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The Fight Over Voter ID Laws

September 4th, 2012

Fresh off the long Labor Day weekend, officials in Texas are promising to take their fight over voter ID all the way to the Supreme Court.  Their promise comes on the heels of a federal appeal court ruling that deemed the Lonestar state’s voter ID law — which would have required voters to show a government-issued photo ID when they arrived at the polls — racially discriminatory.

At the same time, South Carolina is going through the same thing, as lawmakers there argue their case in front of an appellate court.  In fact, the federal government is currently suing a number of states over voter ID laws.

So, what’s all the fighting about?

Several states (which happen to have predominately-Republican state legislatures) have passed laws saying that voters need to provide some form of government-issued ID in order to vote.  In fact, 30 states require some kind of proof that you are who you say you are when you show up on Election Day.

Seems like a good idea, right?  After all, this is YOUR VOTE we’re talking about!  Heck, you have to show a photo ID to buy Sudafed these days!  Why would it be tougher to clear up your runny nose than to exercise something as important as your right to vote?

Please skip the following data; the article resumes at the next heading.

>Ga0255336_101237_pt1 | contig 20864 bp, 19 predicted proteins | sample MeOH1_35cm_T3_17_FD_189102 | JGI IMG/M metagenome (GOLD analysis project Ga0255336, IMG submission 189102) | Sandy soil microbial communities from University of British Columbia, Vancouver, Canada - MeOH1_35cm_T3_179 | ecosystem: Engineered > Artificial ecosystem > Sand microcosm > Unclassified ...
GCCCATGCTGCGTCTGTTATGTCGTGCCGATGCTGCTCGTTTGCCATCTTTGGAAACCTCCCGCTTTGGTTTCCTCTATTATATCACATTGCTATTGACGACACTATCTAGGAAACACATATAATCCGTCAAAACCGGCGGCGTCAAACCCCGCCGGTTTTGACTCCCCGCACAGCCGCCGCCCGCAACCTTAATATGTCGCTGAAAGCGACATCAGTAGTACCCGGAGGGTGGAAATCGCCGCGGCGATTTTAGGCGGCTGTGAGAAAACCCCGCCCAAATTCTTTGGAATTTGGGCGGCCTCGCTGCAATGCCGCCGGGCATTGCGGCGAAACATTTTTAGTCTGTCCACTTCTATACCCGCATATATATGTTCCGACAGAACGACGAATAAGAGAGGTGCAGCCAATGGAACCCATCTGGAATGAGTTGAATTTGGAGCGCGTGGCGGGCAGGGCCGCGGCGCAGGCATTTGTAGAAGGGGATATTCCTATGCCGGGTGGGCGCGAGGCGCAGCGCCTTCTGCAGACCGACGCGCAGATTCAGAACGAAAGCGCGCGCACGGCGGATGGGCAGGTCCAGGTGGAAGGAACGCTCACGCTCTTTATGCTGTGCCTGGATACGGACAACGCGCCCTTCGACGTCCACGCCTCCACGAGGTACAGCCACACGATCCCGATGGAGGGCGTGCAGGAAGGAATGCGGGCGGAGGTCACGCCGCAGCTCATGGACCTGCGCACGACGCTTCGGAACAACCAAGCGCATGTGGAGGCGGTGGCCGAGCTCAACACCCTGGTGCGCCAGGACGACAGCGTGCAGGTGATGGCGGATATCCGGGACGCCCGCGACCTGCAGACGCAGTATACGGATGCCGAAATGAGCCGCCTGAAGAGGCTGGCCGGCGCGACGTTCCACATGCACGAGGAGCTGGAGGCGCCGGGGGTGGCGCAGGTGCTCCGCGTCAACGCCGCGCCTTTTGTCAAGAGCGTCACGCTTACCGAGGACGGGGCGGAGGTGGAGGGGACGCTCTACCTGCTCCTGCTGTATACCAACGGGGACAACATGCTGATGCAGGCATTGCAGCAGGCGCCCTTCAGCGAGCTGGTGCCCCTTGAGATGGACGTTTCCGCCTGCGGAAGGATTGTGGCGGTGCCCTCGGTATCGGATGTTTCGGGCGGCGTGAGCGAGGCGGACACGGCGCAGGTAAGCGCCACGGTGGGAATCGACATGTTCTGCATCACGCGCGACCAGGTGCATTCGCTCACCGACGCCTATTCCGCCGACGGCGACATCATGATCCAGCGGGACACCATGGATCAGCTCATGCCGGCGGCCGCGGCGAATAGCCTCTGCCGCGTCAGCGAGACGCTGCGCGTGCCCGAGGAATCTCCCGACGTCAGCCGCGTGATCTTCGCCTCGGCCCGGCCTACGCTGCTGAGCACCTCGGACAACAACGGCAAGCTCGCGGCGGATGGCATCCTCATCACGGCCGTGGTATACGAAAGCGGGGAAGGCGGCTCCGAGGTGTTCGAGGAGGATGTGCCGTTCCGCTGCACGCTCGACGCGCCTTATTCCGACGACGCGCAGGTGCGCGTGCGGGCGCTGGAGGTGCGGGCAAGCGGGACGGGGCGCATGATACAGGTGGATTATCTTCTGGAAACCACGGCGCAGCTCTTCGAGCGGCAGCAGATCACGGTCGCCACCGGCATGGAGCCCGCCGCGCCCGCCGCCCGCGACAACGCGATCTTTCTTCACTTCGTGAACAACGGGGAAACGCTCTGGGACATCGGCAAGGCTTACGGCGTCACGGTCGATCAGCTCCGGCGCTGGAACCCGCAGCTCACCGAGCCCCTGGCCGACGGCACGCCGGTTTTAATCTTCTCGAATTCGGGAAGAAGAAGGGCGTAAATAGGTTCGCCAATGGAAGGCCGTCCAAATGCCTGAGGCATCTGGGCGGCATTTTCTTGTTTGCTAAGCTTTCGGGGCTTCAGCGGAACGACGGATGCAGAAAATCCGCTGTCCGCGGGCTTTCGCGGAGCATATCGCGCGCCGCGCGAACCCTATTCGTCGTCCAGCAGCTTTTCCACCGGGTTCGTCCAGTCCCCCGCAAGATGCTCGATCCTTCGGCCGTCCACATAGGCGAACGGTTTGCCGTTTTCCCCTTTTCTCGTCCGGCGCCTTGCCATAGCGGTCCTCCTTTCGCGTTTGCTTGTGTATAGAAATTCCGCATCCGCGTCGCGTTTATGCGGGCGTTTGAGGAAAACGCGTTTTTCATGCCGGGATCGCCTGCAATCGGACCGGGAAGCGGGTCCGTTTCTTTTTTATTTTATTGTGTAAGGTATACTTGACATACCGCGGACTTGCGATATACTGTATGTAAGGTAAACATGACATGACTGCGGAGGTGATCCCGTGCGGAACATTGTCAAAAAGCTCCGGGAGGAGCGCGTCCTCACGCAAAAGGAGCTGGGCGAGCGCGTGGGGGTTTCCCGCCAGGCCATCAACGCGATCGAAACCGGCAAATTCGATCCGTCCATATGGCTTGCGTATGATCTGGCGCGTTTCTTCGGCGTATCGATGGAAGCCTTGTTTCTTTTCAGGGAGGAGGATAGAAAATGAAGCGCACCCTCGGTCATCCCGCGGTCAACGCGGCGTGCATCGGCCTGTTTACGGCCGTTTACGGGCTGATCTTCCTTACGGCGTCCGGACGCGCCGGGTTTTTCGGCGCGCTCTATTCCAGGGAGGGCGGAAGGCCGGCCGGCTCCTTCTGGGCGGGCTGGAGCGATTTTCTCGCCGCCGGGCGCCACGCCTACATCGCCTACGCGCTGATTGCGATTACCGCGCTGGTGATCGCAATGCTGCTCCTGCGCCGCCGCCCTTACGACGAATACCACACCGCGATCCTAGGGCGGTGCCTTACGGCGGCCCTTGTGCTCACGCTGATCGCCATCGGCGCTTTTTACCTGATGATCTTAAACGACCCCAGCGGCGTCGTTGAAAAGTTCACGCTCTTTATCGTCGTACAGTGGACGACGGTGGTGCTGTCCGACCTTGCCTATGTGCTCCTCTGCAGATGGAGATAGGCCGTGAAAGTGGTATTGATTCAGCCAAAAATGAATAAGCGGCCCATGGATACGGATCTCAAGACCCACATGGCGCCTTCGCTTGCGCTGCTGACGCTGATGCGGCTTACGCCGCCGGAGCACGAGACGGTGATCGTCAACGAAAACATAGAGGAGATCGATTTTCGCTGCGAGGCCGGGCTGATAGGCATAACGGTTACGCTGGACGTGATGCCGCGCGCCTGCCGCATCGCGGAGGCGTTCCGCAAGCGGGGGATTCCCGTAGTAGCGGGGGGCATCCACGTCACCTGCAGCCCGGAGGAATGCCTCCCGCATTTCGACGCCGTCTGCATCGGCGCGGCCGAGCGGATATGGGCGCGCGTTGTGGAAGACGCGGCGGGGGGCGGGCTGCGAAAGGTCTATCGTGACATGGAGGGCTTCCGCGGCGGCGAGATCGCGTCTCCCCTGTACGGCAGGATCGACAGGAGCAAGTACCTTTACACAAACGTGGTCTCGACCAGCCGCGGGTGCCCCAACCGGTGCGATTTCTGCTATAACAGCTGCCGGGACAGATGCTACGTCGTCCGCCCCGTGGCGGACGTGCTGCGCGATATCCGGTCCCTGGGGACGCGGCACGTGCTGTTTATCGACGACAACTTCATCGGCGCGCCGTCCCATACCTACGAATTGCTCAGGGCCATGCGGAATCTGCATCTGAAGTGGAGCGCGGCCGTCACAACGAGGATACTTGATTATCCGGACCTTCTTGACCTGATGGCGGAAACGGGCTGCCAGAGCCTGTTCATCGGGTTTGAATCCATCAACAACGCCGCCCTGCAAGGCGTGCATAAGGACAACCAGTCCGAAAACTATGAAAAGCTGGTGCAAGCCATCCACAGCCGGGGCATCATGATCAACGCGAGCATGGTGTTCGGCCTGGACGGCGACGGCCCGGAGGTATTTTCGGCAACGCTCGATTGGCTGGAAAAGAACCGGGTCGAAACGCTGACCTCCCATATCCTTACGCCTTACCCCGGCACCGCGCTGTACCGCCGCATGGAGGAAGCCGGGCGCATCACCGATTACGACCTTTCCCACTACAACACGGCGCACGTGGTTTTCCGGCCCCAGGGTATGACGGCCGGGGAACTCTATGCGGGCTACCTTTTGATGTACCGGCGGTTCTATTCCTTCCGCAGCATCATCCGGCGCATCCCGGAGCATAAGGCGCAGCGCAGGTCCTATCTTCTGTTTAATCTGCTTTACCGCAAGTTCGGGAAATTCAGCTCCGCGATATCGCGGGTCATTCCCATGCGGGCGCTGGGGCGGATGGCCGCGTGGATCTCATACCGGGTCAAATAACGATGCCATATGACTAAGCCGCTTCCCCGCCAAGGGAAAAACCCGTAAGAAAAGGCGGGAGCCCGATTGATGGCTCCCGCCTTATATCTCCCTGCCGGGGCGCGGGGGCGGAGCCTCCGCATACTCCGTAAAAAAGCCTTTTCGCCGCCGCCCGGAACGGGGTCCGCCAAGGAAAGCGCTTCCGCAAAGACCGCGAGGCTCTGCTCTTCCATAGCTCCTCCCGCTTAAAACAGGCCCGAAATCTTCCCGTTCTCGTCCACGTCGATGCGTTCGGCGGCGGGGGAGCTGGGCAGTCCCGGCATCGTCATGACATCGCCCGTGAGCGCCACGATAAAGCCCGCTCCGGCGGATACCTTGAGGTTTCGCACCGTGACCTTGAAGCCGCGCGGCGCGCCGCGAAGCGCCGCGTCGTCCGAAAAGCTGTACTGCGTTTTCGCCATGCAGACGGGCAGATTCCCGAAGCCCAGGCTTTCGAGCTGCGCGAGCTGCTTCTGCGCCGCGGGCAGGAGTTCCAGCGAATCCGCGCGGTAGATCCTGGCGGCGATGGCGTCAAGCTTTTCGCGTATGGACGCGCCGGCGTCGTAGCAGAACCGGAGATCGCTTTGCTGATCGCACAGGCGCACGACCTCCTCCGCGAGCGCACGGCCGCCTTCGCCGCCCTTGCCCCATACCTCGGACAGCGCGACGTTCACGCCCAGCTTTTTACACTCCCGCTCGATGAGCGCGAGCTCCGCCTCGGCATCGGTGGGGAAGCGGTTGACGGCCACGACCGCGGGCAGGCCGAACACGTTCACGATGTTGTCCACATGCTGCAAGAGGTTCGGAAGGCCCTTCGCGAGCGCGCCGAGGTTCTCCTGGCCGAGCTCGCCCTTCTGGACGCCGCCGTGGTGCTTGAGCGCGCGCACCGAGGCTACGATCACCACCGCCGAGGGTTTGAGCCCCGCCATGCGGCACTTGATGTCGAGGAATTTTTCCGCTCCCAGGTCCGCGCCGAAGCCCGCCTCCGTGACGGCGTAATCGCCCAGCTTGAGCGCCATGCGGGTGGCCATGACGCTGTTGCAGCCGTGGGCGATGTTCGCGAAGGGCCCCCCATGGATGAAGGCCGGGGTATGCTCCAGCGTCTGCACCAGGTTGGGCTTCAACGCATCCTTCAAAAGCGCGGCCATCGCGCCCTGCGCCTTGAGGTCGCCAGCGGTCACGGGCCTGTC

Supporters of voter ID laws say that providing ID is a great way to prevent voting fraud at the polls — especially when you consider that voting fraud is alive and well (http://ourvoicecounts.com/2012/08/29/proof-that-voting-fraud-really-is-a-problem/).  Plus, they argue, getting a government-issued photo ID is free.  So, what’s the harm?

Opponents of voter ID laws say they’re racist — because many of the U.S. citizens who don’t have a government-issued photo ID are minorities.  That, they say, is proof of voter suppression.

What do you think?  Should you have to prove who you are in order to vote?


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